Exactly, so as you get higher as a Paladin you won't start getting low level Cleric spells for example?
No, they have their own spell lines built up from scratch.
One of the concerns I think a lot of people have when you say that basically the Shadowknight is the evil version and the Paladin is the good version, is that players start to think that there are actually 12 end classes as opposed to 24. Because while the spell names may be different and the spell effects may look different, but in reality they actually do the same exact thing.
That won't be the case for sure. They're the same in that they're both Knights of either good or evil. But their spell selection will be different; the Paladin will be heavy on heals and such where the Shadowknight really won't have any of that at all. There will be a definite distinction between the two.
We wanted it to be meaningful in addition to being good role-playing flavor at the top level. Really most of what your character is going to be in a purely functional sense will be defined at the Archetype level, but you'll get things you're better at, you'll specialize in some areas and weaken in others as you go up that will make you distinct at the end.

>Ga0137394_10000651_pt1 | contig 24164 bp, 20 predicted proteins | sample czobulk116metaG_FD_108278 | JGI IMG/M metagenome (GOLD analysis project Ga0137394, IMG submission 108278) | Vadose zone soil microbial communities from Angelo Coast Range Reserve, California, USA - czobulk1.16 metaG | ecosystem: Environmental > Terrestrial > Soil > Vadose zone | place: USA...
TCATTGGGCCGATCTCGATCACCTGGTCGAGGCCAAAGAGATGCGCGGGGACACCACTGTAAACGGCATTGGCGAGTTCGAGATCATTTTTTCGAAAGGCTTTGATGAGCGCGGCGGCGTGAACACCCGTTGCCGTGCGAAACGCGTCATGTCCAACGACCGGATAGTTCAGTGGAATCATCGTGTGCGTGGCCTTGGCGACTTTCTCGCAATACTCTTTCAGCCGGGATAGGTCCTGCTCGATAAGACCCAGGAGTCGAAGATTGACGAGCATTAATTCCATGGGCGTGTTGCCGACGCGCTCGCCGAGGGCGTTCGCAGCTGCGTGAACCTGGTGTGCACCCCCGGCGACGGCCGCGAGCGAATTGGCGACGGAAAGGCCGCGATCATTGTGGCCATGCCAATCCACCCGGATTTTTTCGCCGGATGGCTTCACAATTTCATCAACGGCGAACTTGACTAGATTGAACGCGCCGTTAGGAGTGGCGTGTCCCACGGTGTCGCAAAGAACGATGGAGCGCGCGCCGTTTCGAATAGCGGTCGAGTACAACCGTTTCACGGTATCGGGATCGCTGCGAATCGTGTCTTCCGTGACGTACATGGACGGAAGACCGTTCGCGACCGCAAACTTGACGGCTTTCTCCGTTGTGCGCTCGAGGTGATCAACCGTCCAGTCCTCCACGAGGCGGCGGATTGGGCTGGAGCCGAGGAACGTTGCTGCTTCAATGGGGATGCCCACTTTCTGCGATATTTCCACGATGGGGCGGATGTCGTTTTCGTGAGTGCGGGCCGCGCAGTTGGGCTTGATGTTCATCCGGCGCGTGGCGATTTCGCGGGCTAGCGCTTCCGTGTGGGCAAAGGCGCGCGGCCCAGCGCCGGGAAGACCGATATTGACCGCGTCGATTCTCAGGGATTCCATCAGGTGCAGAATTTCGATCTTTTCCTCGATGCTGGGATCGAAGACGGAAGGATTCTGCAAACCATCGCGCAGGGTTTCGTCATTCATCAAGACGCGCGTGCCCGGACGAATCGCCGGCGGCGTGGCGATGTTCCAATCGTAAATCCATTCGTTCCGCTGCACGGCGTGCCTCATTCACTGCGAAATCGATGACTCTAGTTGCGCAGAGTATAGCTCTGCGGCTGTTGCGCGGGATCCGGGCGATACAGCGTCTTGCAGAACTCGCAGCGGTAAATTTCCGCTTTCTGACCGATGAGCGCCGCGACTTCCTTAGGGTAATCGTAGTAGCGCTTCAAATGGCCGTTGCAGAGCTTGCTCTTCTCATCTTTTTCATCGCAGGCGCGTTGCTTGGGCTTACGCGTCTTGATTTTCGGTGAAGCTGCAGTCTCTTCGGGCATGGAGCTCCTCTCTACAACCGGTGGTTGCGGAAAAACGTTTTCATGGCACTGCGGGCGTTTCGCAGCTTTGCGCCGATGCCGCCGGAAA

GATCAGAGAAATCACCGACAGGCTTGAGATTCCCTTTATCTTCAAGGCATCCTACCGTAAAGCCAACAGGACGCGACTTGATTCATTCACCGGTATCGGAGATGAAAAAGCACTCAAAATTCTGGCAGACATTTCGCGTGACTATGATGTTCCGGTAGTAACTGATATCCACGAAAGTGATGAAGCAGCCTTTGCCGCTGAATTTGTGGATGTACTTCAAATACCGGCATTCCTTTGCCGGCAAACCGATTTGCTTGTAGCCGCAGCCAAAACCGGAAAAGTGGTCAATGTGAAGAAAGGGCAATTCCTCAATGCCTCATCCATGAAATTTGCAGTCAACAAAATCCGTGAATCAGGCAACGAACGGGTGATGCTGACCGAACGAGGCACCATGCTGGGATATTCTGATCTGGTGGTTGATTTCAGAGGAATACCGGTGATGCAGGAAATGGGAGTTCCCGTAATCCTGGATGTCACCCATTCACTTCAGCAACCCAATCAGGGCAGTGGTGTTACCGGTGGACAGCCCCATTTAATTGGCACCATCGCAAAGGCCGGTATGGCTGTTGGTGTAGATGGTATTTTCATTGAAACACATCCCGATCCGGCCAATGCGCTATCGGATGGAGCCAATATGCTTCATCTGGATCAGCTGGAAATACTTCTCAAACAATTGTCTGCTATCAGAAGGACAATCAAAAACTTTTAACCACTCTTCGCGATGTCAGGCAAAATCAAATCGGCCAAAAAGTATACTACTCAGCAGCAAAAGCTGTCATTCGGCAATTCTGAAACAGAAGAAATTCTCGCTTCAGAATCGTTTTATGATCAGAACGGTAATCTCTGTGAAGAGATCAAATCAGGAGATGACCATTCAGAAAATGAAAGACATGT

How closely paired are some of the other Subclasses? For example the Monk subclasses; the Brawler and the Bruiser?
Right now they're fairly close in function. The one thing that really separates them is one is more offensive and the other is more defensive. That's really the only difference between the two. Right now we're actually implementing the subclass combat arts so that could change at any time.
Are there "dirty tricks" type abilities for the evil ones?
Yes there are definitely "dirty tricks" such as eye-gouges and the like.
How many different animations do you have for say the special abilities?
Right now there is, I believe, four distinct combat animations unique per the subclass, which will naturally grow in number as the game progresses.
Exactly at what point of the evolution process, brain wise, between all of you guys did you decide on making it to where things are based on Archetypes with flavor as opposed to the actual interdependency within the specific classes?